📅 2010-Jul-25 ⬩ ✍️ Ashwin Nanjappa ⬩ 🏷️ movie, science fiction ⬩ 📚 Archive
Rating: 3/4 (Minus the needless action and complexity, Inception is the stuff dreams are made of!)
Christopher Nolan returns after The Dark Knight to the much darker, deeper domain of the mind in Inception. The hero Cobb (Leonard di Caprio), a dream thief, is given his life’s mission when he is asked to plant an idea in the mind of Fischer, heir to a business empire. In true Hollywood fashion, Cobb assembles a team which includes his employer (Ken Watanabe), an architect, a point man, a forger, and a chemist. These diverse roles are needed for the Nolan vision of a dream heist. Ariadne (Ellen Page), the architect, builds the worlds of the dreams. The dreamer will dream the dream and the rest of the team and the victim will join it. The forger will shift his identity, taking on different characters in the dream. Cobb, the extractor, will steal or implant information in the dream of the victim. Cobb, who had only stolen from dreams up to this point is required to try inception, planting an idea in the victim for the first time. To achieve this he creates 3 levels of dreams, a dream within a dream within a dream. Only with such deception can the victim’s mind be fooled into accepting a foreign idea. It sounds complicated, but thanks to Nolan’s vision, the team achieve it. Things go south, when the demons of Cobb’s past return in his dream and he enters limbo, a dream of no return.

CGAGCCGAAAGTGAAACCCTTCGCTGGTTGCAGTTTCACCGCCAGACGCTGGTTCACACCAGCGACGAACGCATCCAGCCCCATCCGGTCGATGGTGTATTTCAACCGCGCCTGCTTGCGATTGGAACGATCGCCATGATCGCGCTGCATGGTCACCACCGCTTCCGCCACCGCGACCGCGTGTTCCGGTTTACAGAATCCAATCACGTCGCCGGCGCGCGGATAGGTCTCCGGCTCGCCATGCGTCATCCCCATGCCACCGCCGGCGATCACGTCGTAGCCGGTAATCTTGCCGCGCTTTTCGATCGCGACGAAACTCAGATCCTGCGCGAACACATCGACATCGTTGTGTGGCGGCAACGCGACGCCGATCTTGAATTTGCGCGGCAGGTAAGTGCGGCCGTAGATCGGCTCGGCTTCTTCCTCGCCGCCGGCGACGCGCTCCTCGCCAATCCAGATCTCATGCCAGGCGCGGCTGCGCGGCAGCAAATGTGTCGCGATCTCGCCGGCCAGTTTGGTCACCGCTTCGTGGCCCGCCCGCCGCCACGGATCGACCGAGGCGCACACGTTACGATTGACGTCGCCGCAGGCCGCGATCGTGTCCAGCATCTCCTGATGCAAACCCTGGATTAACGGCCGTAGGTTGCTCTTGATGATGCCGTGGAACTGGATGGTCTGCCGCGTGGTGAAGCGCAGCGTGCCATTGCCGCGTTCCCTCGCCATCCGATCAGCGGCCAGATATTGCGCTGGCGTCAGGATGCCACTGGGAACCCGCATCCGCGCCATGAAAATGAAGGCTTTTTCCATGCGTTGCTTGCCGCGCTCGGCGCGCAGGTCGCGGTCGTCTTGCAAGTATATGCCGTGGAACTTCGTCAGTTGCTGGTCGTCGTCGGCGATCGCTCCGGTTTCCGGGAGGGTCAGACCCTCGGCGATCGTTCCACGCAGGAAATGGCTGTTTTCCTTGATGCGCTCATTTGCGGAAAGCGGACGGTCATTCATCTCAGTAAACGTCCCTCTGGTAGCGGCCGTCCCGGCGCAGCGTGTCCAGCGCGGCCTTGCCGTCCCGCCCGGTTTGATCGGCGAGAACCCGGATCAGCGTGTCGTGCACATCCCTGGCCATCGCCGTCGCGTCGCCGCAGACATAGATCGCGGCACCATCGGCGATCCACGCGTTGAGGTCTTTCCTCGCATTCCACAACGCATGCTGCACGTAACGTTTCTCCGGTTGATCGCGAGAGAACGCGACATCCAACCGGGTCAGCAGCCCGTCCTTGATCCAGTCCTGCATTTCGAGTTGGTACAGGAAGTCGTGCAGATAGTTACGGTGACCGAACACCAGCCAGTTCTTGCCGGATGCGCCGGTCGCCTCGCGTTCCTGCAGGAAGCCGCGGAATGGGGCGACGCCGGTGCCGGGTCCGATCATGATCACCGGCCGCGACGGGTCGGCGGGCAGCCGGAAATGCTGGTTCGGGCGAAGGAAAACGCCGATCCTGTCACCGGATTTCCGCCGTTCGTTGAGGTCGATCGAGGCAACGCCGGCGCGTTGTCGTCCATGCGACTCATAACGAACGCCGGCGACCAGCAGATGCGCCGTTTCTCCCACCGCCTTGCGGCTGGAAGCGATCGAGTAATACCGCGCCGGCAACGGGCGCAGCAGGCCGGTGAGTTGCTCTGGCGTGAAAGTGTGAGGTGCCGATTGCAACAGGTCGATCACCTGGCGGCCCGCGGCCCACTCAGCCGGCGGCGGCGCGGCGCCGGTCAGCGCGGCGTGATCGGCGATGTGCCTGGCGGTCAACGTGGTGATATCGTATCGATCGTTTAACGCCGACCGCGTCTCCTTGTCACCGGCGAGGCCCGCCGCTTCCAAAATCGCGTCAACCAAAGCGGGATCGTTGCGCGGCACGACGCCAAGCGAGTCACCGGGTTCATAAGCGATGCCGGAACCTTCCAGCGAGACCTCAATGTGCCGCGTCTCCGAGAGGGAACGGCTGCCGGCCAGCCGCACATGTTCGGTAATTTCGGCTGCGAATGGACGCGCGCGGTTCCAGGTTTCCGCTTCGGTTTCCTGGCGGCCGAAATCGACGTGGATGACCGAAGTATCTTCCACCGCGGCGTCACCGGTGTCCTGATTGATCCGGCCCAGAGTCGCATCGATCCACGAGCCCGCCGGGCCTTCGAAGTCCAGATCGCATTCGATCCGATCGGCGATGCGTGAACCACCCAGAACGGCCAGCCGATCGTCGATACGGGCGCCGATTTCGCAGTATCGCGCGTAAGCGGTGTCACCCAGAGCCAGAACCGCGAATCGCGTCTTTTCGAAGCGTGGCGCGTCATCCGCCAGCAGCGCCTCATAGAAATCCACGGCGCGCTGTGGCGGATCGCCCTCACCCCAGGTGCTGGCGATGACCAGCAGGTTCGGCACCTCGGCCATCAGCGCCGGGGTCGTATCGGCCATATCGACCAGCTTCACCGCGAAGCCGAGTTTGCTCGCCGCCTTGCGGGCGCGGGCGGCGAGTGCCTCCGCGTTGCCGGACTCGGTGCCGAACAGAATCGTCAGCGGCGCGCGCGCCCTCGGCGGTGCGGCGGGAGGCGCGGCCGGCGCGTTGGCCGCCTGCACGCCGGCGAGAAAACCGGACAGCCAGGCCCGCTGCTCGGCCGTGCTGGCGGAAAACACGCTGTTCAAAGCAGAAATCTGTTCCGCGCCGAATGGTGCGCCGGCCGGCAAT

The concept of Inception is extremely interesting and Nolan pulls it off pretty well. He borrows generously from movies like The Matrix, Dark City, The Thirteenth Floor and Eternal Sunshine of the Spotless Mind. The dream worlds of Paris folding over, the dilapidated Limbo Land and the zero gravity Hotel are fantastic to experience! In contrast, the City Streets and Ice World look useless and seemed to serve only as arenas to throw in some mindless shooting and action. Nolan extracts great acting chops from Leonardo di Caprio, who is getting awesomer with every movie. Ellen Page, Ken Watanabe and Joseph Gordon-Levitt are memorable, but Michael Caine is wasted with his tiny role. The movie gets a bit hard to understand with so many levels of dreams. It is one or two too many, since Nolan could have told a clearer, more focused story with less. The ending is perfect, in the sense that the audience is left wondering if Cobb is still stuck in a dream or it happened for real. Despite its mindless action and unnecessary complexity, Inception is still the most interesting movie this year.